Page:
This is one pointed show of muscle that enables businesses invested in LGBT equality (or, you know, those just possessing basic human decency) to communicate their outrage. Our state’s most hateful zealots certainly seem like they need an actionable message that serves to undermine the exclusionary, divisive tactics being used in the name of supposed “religious liberty.”

More complicated, however, is the rally cry from everyday consumers who have spent the afternoon vocalizing their refusal henceforth to step foot in an Indiana hotel, restaurant, gas station, or any other place of business until this bill is overturned. As an ally and advocate, I totally get that impulse. But it’s wrong. LGBT people and equality allies live and work in this state too, and right now they need our support and our presence more than ever.

Pro-equality business owners are already pushing back against socially conservative legislators and other discriminatory businesses who have supported the bill. One of them is Zach Adamson, an Indianapolis city-county councilor who responded by hanging a sign of his own at his salon Urban Designs that reads, “We reserve the right to refuse service to Indiana state legislators. (And others whose backward thinking continue [to] embarrass the good people of Indiana).”

As Indiana time travels back to the 1960s with nostalgia for the Supreme Court’s religious exemption cases, the desire to raise high our middle fingers and bid the entire state a hardy good riddance makes a type of sense. Instead of entirely disappearing from somewhere that, as of today, has become exponentially more hostile to an already vulnerable, at-risk population, let’s resolve to double down on our support. Let’s clamor around the people and local communities who are hurting the most from the passage of this law. Let’s flood LGBT businesses with our patronage to communicate that even when their congress and their governor and their state have absolutely failed them, we’re still right here, ready to provide a safety net. A necessary buoy.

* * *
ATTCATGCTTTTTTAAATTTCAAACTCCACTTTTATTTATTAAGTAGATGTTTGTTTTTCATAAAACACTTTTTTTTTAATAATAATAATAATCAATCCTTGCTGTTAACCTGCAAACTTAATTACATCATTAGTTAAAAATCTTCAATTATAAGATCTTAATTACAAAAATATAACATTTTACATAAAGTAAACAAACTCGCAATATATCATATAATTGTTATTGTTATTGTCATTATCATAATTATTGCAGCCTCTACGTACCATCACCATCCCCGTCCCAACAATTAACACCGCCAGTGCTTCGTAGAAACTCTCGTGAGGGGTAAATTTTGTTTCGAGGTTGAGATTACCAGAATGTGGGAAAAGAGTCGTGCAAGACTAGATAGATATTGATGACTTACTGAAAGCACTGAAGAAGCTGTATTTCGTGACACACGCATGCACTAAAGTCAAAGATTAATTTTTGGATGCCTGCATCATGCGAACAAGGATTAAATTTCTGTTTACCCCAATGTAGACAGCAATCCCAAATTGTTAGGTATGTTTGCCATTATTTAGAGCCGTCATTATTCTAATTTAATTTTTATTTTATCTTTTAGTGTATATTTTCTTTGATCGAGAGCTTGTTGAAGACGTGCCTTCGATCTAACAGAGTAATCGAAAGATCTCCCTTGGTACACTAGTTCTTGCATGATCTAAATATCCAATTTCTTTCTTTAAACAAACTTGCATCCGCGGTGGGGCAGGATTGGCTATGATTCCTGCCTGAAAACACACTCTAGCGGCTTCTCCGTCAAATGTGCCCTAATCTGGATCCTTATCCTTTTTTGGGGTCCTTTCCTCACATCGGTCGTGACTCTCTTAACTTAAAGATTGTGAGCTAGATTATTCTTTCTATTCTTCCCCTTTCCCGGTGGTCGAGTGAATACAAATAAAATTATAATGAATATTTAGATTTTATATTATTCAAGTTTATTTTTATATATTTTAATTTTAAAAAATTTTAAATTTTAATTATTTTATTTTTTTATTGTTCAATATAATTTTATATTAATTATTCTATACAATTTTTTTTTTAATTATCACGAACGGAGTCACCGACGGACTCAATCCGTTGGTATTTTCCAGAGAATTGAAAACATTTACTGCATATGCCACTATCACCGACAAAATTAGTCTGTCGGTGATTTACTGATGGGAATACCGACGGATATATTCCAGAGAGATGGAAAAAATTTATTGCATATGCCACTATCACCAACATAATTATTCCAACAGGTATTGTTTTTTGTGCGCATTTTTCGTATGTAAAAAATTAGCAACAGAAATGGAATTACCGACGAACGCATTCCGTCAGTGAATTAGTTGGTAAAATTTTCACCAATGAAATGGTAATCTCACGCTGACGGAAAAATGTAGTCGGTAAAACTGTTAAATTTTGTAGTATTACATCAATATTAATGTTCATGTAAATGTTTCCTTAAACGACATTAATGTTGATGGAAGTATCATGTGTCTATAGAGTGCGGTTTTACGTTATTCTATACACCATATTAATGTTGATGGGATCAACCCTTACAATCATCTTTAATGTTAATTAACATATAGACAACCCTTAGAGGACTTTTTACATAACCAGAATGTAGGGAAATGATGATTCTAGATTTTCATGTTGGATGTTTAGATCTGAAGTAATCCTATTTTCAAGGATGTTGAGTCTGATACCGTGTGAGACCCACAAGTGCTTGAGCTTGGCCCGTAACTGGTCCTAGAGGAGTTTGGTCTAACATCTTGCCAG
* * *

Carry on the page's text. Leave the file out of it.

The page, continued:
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And if you still have a raging hard-on for more straightforward vengeance, is there any sweeter justice than letting anti-gay businesses see exactly how much profit neighboring LGBT-run or LGBT-supportive companies are making instead of them? Put it right in their faces. Make the hubris of their discrimination a death knell, but not at the expense of those who are getting it right.

Aside from repeatedly dialing and emailing the governor’s office to make sure he knows he’s a total douchecanoe, here’s how we can meaningfully help: use the rapidly-growing openforservice.org website to locate pro-equality businesses in Indiana, or look for storefronts sporting a This Business Supports Everyone sticker. Then put your body in those buildings. Shake the hands of their owners and managers. Call and thank them. Get on social media and show them some love. Tell your friends and everyone you know. Most importantly — buy a bazillion things from them. Governor Pence might wield the pen, but we still control our own purse strings.

This article originally appeared on WTFMommying.


Kirsten Clodfelter

Kirsten Clodfelter is a freelance writer living in the Midwest.